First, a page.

His was a career known for its creativity, but even the great David Bowie had a creative peak.
Some might argue that Bowie’s finest work happened during the years he collaborated with Mick Ronson. Those five albums, beginning with 1970’s The Man Who Sold the World and ending with 1973’s Pin Ups, are undeniable records, and they contain many of Bowie’s most popular songs: “Changes,” “The Jean Genie,” “Starman,” “Five Years.” Come on!
Bowie was huge during that period, a full blown superstar in heavy rotation on the FM dial and a regular in the music magazines, and he was living the weird, drug-addled life that came along with that kind of chart success. You know the stories, and if you don’t look them up. The musician allegedly was so coked out that he couldn’t remember recording 1976’s Station to Station.
Station to Station might be considered a transitional album, bridging that early hits era and what was to come. It doesn’t get much more poppy than “Golden Years,” after all, while “TVC 15” is a post-punk romp that predates punk. But it’s the ten minute title track’s cold menace that points the way to what we now call “the Berlin trilogy.”
Haunting Berlin studios with the creative dream team of Brian Eno (producer) and the rhythm section of Dennis Davis (percussion) and George Murray (bass), Bowie recorded three perfect albums over 2.5 years: Low, “Heroes,” and Lodger. Along the way Carlos Alomar, Robert Fripp, Iggy Pop, Adrian Belew, and many others provided invaluable contributions. Each record left its contribution to the Bowie songbook–“Sound and Vision,” “Heroes,” “Boys Keep Swinging”–but listening to the Berlin albums one clearly hears the artist’s disinterest with commercial viability. The trilogy opens with the instrumental “Speed of Life,” for crying out loud:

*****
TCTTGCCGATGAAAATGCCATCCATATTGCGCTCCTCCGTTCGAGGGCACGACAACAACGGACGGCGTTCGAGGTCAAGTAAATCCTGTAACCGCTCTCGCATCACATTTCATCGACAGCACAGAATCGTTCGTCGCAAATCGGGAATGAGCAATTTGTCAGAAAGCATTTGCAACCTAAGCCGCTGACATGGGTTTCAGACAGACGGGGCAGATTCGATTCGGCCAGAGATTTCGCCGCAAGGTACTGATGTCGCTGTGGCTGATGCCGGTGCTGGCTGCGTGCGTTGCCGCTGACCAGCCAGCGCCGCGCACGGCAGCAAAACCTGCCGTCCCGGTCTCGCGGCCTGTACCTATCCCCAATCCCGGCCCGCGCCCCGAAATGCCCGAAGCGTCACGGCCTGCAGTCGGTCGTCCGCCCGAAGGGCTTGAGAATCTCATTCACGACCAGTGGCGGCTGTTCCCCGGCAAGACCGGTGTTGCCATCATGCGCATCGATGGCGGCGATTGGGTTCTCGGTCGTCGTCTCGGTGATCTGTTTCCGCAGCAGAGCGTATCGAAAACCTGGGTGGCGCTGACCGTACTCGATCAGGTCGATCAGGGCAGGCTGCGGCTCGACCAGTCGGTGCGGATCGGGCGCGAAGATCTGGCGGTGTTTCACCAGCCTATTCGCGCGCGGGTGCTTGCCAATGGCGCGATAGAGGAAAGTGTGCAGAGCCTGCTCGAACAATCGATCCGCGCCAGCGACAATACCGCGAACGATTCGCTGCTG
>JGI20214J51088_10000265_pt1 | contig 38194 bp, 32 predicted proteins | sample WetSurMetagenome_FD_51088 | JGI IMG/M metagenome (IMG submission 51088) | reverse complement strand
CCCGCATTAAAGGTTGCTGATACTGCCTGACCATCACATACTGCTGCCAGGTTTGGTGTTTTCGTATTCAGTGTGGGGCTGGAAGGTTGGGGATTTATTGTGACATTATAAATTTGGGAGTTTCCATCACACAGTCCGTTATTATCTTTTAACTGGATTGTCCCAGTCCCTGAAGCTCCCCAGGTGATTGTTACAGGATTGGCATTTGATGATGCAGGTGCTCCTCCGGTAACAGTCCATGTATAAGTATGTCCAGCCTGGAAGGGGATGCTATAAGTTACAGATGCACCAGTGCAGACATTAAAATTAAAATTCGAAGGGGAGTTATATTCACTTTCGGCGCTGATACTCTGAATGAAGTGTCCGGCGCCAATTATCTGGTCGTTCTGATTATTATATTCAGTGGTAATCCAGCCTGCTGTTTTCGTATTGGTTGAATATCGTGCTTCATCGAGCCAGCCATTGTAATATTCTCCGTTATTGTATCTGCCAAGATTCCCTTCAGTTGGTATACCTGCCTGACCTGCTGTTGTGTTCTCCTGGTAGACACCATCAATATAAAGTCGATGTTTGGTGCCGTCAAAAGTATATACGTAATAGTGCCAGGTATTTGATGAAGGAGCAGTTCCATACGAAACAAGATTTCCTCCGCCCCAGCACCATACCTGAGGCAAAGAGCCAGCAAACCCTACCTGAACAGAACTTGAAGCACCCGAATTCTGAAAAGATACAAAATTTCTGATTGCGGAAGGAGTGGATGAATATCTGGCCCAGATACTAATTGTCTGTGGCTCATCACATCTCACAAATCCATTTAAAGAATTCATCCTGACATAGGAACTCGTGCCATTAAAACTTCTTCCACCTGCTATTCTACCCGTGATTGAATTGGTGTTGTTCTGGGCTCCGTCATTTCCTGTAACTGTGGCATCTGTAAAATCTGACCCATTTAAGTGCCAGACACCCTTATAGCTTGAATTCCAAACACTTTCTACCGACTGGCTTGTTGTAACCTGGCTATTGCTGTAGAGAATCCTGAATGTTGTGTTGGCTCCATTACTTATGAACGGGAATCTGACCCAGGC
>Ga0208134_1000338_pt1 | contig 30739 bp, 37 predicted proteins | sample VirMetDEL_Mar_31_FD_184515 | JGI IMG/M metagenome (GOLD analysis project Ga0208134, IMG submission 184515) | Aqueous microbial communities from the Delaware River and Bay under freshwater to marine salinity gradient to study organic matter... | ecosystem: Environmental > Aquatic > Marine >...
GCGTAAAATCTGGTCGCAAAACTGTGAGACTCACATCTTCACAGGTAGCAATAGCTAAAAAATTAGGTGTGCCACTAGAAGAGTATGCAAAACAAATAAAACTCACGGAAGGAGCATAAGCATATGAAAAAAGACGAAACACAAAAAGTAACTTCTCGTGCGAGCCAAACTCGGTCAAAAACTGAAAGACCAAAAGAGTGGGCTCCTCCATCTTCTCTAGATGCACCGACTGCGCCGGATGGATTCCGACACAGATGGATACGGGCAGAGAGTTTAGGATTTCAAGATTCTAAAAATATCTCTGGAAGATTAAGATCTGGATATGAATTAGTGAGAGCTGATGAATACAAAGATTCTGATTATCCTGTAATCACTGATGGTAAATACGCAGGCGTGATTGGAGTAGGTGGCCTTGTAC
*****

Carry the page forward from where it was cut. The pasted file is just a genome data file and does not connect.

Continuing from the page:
Bowie was clearly influenced by place–by Krautrock’s electronic keyboards–during this period, but the career-spanning influence of Scott Walker is also present throughout the three records (though not so much on “Speed of Life”). That vibrato-rich baritone that Bowie settled into–that’s all Scott Walker, as I’m sure the Dame would cop to if he were still alive. Here’s a little taste of Walker doing Jacques Brel’s “My Death,” a song the Bowie also covered:
The Berlin era ends as the ’80s begin. Scary Monsters (and Super Creeps) is often regarded as Bowie’s return to commercial music, though there’s some pretty dense stuff on that record, too. And then there was his theater work around that time, starring in The Elephant Man on Broadway in ’81 and appearing in a BBC’s version of Bertolt Brecht’s Baal in ’82. It all added up to a perception of Bowie that was unlike that of any other top 40 musician before him: Bowie wasn’t just a rock star–he was an artist.
We throw that word around a lot, but no mainstream musician ever deserved it more than Bowie did at that moment. It was a period in which he never pandered or condescended, and yet he remained rock star popular. That’s a pretty cool trick.
And so I’m guessing that’s why the French arm of RCA decided in 1982 to re-release the Berlin trilogy as a box set entitled “Portrait of a Star,” all laid out in a font reminiscent of the Baal EP that was released right around the same time. In terms of track listing, the only difference for American listeners is that this pressing includes the French language version of “Heroes,” but that’s not the point. Some argue that the mixes on these three albums sound better than the originals (others disagree), but that’s not the point, either.
So what is the point, then? “Portrait of a Star” marks a particular moment in time, perhaps the last one where Bowie was revered (and marketed) for his artistic achievements more so than his commercial success. The use of quotation marks in the title almost seems sarcastic, like a greatest hits package that isn’t, or a bildungsroman for a superstar rather than a serious artist. I don’t know.
But I do know that a German pressing of “Portrait of a Star” was released in 1984, so if you’re a completist you have two versions of this box to track down. Add those to your original pressings and their multiple CD releases and you’ve got a whole lot of Berlin trilogy to track down, so get to it.
You can expect to pay around $50 for either version of “Portrait of a Star.” Happy hunting.